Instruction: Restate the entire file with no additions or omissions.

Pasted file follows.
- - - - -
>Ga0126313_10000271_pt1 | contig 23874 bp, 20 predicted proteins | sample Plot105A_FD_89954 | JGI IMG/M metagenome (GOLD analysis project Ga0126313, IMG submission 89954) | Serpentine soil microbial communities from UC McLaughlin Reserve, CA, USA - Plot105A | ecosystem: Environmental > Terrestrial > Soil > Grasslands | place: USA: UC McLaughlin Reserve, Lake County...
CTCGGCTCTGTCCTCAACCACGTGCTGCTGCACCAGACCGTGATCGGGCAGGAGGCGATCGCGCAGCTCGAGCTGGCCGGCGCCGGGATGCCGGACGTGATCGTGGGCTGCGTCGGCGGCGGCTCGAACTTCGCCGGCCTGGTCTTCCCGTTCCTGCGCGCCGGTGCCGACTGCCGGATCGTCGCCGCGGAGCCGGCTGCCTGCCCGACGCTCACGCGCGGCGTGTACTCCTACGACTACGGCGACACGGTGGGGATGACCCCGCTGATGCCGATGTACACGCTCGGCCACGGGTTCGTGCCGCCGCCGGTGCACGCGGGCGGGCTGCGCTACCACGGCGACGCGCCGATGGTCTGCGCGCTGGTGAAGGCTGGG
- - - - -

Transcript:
>Ga0126313_10000271_pt1 | contig 23874 bp, 20 predicted proteins | sample Plot105A_FD_89954 | JGI IMG/M metagenome (GOLD analysis project Ga0126313, IMG submission 89954) | Serpentine soil microbial communities from UC McLaughlin Reserve, CA, USA - Plot105A | ecosystem: Environmental > Terrestrial > Soil > Grasslands | place: USA: UC McLaughlin Reserve, Lake County...
CTCGGCTCTGTCCTCAACCACGTGCTGCTGCACCAGACCGTGATCGGGCAGGAGGCGATCGCGCAGCTCGAGCTGGCCGGCGCCGGGATGCCGGACGTGATCGTGGGCTGCGTCGGCGGCGGCTCGAACTTCGCCGGCCTGGTCTTCCCGTTCCTGCGCGCCGGTGCCGACTGCCGGATCGTCGCCGCGGAGCCGGCTGCCTGCCCGACGCTCACGCGCGGCGTGTACTCCTACGACTACGGCGACACGGTGGGGATGACCCCGCTGATGCCGATGTACACGCTCGGCCACGGGTTCGTGCCGCCGCCGGTGCACGCGGGCGGGCTGCGCTACCACGGCGACGCGCCGATGGTCTGCGCGCTGGTGAAGGCTGGG